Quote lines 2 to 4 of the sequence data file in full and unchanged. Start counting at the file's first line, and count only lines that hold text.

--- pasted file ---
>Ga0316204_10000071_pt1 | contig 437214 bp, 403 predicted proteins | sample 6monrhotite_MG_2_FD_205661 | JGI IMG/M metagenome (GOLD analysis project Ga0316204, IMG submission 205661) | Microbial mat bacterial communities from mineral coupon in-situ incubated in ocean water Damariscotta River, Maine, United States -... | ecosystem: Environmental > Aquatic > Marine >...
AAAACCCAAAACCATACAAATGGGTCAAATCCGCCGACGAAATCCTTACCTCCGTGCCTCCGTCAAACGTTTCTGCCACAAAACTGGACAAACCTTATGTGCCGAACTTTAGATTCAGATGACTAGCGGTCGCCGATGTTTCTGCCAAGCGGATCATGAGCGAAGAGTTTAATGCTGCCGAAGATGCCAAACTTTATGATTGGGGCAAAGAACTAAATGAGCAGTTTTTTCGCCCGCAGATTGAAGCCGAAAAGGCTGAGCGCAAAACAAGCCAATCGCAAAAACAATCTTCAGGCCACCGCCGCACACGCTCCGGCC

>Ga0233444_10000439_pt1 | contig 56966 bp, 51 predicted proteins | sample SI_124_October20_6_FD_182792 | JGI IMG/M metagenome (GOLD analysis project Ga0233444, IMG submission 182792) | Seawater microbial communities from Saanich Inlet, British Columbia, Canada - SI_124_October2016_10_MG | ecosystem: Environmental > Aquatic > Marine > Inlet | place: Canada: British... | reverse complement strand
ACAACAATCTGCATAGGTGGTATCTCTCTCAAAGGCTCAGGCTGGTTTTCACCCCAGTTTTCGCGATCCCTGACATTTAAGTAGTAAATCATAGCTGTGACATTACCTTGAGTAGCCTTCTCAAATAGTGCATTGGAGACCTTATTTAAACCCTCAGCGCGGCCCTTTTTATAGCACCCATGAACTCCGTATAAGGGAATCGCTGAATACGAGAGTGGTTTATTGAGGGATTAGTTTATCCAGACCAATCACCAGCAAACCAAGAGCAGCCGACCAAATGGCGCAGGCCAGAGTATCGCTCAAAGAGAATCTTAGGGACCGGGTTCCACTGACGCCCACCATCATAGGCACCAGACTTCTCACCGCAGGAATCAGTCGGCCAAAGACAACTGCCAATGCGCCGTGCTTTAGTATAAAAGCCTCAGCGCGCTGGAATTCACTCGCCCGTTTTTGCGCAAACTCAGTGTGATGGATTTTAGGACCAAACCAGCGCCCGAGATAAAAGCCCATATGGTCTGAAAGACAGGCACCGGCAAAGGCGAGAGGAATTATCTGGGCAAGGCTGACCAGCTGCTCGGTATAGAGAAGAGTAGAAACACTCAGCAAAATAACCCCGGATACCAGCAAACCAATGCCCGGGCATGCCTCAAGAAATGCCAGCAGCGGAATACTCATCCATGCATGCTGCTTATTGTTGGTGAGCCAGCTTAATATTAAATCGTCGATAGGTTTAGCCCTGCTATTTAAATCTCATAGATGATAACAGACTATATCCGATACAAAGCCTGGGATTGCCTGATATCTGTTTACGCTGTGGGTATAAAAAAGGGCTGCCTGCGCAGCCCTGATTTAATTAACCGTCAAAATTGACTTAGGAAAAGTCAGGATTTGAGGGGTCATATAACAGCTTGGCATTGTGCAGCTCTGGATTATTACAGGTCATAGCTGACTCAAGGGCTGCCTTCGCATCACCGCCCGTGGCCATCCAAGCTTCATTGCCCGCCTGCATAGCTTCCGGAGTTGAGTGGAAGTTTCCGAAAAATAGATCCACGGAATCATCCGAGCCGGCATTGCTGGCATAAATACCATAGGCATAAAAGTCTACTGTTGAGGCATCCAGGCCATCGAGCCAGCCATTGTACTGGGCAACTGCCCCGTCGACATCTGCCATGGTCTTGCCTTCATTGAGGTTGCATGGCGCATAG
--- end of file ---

AAAACCCAAAACCATACAAATGGGTCAAATCCGCCGACGAAATCCTTACCTCCGTGCCTCCGTCAAACGTTTCTGCCACAAAACTGGACAAACCTTATGTGCCGAACTTTAGATTCAGATGACTAGCGGTCGCCGATGTTTCTGCCAAGCGGATCATGAGCGAAGAGTTTAATGCTGCCGAAGATGCCAAACTTTATGATTGGGGCAAAGAACTAAATGAGCAGTTTTTTCGCCCGCAGATTGAAGCCGAAAAGGCTGAGCGCAAAACAAGCCAATCGCAAAAACAATCTTCAGGCCACCGCCGCACACGCTCCGGCC

>Ga0233444_10000439_pt1 | contig 56966 bp, 51 predicted proteins | sample SI_124_October20_6_FD_182792 | JGI IMG/M metagenome (GOLD analysis project Ga0233444, IMG submission 182792) | Seawater microbial communities from Saanich Inlet, British Columbia, Canada - SI_124_October2016_10_MG | ecosystem: Environmental > Aquatic > Marine > Inlet | place: Canada: British... | reverse complement strand
ACAACAATCTGCATAGGTGGTATCTCTCTCAAAGGCTCAGGCTGGTTTTCACCCCAGTTTTCGCGATCCCTGACATTTAAGTAGTAAATCATAGCTGTGACATTACCTTGAGTAGCCTTCTCAAATAGTGCATTGGAGACCTTATTTAAACCCTCAGCGCGGCCCTTTTTATAGCACCCATGAACTCCGTATAAGGGAATCGCTGAATACGAGAGTGGTTTATTGAGGGATTAGTTTATCCAGACCAATCACCAGCAAACCAAGAGCAGCCGACCAAATGGCGCAGGCCAGAGTATCGCTCAAAGAGAATCTTAGGGACCGGGTTCCACTGACGCCCACCATCATAGGCACCAGACTTCTCACCGCAGGAATCAGTCGGCCAAAGACAACTGCCAATGCGCCGTGCTTTAGTATAAAAGCCTCAGCGCGCTGGAATTCACTCGCCCGTTTTTGCGCAAACTCAGTGTGATGGATTTTAGGACCAAACCAGCGCCCGAGATAAAAGCCCATATGGTCTGAAAGACAGGCACCGGCAAAGGCGAGAGGAATTATCTGGGCAAGGCTGACCAGCTGCTCGGTATAGAGAAGAGTAGAAACACTCAGCAAAATAACCCCGGATACCAGCAAACCAATGCCCGGGCATGCCTCAAGAAATGCCAGCAGCGGAATACTCATCCATGCATGCTGCTTATTGTTGGTGAGCCAGCTTAATATTAAATCGTCGATAGGTTTAGCCCTGCTATTTAAATCTCATAGATGATAACAGACTATATCCGATACAAAGCCTGGGATTGCCTGATATCTGTTTACGCTGTGGGTATAAAAAAGGGCTGCCTGCGCAGCCCTGATTTAATTAACCGTCAAAATTGACTTAGGAAAAGTCAGGATTTGAGGGGTCATATAACAGCTTGGCATTGTGCAGCTCTGGATTATTACAGGTCATAGCTGACTCAAGGGCTGCCTTCGCATCACCGCCCGTGGCCATCCAAGCTTCATTGCCCGCCTGCATAGCTTCCGGAGTTGAGTGGAAGTTTCCGAAAAATAGATCCACGGAATCATCCGAGCCGGCATTGCTGGCATAAATACCATAGGCATAAAAGTCTACTGTTGAGGCATCCAGGCCATCGAGCCAGCCATTGTACTGGGCAACTGCCCCGTCGACATCTGCCATGGTCTTGCCTTCATTGAGGTTGCATGGCGCATAG